Chi Mgbako is a Nigerian-American human rights professor, lawyer, and writer based in New York City. A graduate of Harvard Law School and Columbia University, she has conducted human rights fieldwork, advocacy, and teaching in Ghana, Ethiopia, Liberia, Malawi, Nigeria, Rwanda, Sierra Leone, and Uganda. She has published in the areas of women’s rights, justice sector reform, and contemporary politics. She is currently clinical associate professor of law at Fordham Law School in New York City where she directs the Walter Leitner International Human Rights Clinic.
The Other Afrik - West Africa - Sierra Leone - Sexuality - Tradition - Women
Sierra Leone youth call for an end to Female Genital Mutilation
"Male equivalent of FGM would be penile amputation"
Monday 29 November 2010 / by Chi Mgbako, for the other afrik
The perspective often missing in the debate regarding female genital mutilation (FGM), a harmful traditional practice involving the partial or total removal of the external female genitals, is the voice of African youth.
My recent experience conducting human rights workshops at schools in the Kambia District of northern Sierra Leone, a West African country where 90% of women have undergone FGM as children, underscores the need to focus on the viewpoints of Africa’s youth regarding the practice.
I witnessed hundreds of Sierra Leonean students in sweltering lecture halls and classrooms highlight FGM’s physical, sexual, and mental consequences. The workshops were a clarion call from Sierra Leonean youth to end the practice of FGM.
I conducted the workshops in partnership with seasoned Sierra Leonean activists from the anti-FGM organization Centre for Safe Motherhood Youth and Child Outreach ("CESMYCO") but still assumed it would to be difficult for students to speak openly about FGM. But they were eager and willing to discuss the practice.
My partners and I commenced each workshop by asking students to identify traditional practices that affect girls in their communities. We avoided any direct mention of FGM so that the students could initiate the discussion themselves. Almost immediately, and without hesitation, students raised the issue of FGM.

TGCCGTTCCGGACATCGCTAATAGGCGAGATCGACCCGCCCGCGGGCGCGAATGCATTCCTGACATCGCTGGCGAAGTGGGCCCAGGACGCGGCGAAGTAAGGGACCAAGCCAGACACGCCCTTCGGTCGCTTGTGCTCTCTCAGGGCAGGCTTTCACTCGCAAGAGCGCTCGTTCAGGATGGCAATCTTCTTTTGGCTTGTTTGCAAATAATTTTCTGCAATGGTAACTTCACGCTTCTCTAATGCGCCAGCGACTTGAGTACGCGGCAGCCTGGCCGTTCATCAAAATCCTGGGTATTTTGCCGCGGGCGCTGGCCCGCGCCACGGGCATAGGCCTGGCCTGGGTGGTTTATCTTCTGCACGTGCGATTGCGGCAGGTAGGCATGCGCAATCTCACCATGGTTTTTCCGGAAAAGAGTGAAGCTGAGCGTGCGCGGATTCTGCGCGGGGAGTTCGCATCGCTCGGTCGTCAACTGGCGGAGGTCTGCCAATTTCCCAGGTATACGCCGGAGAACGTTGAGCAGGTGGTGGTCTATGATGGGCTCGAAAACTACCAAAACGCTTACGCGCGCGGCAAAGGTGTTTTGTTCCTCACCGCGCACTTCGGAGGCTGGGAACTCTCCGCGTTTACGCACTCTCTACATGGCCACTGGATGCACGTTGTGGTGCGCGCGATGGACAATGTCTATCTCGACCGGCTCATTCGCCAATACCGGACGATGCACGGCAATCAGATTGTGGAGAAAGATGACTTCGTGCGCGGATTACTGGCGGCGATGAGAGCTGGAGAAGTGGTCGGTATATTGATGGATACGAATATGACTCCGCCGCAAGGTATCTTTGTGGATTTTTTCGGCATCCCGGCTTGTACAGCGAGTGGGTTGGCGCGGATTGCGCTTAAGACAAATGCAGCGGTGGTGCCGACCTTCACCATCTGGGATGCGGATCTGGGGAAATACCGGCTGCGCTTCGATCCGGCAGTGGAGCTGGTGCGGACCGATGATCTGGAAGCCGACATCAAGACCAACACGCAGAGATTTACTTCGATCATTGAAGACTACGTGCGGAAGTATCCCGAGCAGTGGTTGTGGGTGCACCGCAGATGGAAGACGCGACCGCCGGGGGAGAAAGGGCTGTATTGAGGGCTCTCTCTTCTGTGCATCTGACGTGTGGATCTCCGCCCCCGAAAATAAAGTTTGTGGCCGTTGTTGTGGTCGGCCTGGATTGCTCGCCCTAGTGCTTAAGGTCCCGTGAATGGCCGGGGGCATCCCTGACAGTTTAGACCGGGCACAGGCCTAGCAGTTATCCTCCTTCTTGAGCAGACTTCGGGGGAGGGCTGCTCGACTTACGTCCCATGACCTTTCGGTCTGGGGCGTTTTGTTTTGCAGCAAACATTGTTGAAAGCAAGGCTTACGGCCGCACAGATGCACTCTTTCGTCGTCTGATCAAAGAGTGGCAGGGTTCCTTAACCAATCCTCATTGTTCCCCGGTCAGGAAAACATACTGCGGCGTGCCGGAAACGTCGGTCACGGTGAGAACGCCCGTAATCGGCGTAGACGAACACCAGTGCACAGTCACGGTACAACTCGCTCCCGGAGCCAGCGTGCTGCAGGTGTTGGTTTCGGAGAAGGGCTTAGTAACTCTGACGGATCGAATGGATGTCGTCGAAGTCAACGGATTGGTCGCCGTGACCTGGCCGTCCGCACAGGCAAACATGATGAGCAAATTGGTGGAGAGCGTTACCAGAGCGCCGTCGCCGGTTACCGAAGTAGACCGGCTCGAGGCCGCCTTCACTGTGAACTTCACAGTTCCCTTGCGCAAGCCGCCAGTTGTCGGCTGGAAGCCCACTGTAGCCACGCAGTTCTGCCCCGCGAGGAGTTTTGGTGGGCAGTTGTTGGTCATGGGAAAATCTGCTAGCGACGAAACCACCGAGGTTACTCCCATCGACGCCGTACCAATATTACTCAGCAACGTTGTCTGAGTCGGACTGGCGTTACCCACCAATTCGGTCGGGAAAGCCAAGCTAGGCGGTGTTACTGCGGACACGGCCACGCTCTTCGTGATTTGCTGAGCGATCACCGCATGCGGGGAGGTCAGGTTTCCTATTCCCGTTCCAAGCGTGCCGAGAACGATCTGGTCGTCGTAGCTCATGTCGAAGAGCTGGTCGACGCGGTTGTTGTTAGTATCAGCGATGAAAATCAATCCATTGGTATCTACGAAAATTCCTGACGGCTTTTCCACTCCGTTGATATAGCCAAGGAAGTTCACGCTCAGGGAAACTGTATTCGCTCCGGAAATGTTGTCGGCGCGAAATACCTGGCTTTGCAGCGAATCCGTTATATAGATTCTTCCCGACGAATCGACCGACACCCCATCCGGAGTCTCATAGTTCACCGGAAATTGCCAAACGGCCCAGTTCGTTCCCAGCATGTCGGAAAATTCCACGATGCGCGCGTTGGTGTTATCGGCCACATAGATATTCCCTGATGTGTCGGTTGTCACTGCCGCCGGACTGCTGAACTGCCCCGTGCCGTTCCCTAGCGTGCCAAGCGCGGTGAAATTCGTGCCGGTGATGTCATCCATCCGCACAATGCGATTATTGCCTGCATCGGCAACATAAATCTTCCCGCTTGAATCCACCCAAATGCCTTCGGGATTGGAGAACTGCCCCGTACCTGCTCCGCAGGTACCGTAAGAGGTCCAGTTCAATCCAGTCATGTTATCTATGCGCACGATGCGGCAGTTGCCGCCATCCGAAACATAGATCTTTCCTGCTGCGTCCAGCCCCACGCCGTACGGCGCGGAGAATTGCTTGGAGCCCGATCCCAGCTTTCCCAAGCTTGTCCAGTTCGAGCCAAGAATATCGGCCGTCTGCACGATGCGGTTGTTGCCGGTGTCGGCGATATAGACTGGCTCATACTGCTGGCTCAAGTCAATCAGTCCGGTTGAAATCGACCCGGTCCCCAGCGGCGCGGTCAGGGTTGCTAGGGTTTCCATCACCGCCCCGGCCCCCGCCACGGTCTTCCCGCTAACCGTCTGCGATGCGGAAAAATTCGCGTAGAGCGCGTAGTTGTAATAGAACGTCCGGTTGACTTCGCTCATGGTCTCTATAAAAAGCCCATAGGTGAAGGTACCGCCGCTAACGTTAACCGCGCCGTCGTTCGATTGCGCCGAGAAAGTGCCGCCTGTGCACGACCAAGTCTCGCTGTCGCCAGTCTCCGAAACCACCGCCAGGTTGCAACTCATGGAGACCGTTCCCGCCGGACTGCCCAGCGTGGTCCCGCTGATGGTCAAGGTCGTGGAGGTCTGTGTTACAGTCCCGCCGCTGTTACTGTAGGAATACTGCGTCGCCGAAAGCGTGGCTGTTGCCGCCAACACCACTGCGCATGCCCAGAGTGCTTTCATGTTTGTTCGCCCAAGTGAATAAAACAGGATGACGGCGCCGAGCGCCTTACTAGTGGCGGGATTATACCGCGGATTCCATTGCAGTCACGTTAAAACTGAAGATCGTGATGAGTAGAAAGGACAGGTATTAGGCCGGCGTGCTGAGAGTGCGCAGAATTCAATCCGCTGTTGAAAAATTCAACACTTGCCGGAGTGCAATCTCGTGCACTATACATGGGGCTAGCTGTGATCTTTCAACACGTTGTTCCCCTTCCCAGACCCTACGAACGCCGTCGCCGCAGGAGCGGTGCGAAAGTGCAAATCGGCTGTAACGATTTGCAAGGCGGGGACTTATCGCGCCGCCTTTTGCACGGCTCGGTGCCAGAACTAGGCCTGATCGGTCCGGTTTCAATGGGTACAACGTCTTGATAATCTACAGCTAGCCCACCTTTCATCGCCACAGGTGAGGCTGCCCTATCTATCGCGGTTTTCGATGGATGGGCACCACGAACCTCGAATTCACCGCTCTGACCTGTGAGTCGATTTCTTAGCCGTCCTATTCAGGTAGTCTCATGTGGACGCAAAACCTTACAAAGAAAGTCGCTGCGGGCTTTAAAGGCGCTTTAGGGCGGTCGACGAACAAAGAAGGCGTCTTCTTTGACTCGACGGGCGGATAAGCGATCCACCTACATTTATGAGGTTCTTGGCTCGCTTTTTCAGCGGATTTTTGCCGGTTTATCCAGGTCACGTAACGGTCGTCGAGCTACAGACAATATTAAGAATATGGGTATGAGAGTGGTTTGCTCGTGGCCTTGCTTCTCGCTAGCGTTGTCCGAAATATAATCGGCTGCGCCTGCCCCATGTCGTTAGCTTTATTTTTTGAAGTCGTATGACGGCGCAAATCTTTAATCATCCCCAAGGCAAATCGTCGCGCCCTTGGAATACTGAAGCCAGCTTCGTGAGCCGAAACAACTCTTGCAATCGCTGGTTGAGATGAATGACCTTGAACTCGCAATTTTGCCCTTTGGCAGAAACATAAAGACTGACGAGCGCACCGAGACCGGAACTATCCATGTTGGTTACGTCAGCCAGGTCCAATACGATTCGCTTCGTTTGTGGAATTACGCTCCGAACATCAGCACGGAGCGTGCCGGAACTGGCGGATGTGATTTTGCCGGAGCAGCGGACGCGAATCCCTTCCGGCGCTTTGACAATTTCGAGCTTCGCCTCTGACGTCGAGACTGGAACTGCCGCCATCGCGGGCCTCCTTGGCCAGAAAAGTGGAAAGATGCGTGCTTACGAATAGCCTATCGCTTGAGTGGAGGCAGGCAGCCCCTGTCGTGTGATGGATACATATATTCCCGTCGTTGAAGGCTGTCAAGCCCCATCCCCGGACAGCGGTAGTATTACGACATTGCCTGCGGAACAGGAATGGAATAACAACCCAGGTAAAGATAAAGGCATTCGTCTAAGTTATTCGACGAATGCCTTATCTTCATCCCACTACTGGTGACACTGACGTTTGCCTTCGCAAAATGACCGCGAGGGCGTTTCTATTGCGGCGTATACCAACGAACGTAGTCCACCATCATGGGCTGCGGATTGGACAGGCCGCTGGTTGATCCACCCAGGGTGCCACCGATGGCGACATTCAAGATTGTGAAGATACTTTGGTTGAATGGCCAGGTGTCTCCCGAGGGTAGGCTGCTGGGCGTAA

At the Kambia Islamic Secondary School, students highlighted FGM’s harmful medical effects. They eagerly raised their hands to note that FGM can "expose girls to disease" due to the re-use of unsanitary razor blades, cause uncontrollable bleeding, have a "negative effect on giving birth," and even result in death.
When students raised the issue of FGM’s health consequences, we asked how many students knew a girl who had died after undergoing FGM. Without fail, a flurry of hands would reach for the sky.
FGM and Penile Amputation
At the Madina Secondary School, a student confidently noted that she disagreed with FGM because it "can remove healthy organs." This statement was an insightful repudiation of FGM proponents who argue that female genital cutting and male circumcision are synonymous. They erroneously equate the clitoris, which is indeed a genital organ, with the foreskin of the penis. The correct male equivalent of FGM would be penile amputation.
The students also bravely referred to FGM’s negative effects on healthy female sexual functioning. A student at the Kambia Islamic Secondary School stated that she disagreed with FGM because "it decreases sexual urge." At the Federation Junior Secondary School another student shyly said that she objected to the practice because "girls lose feeling."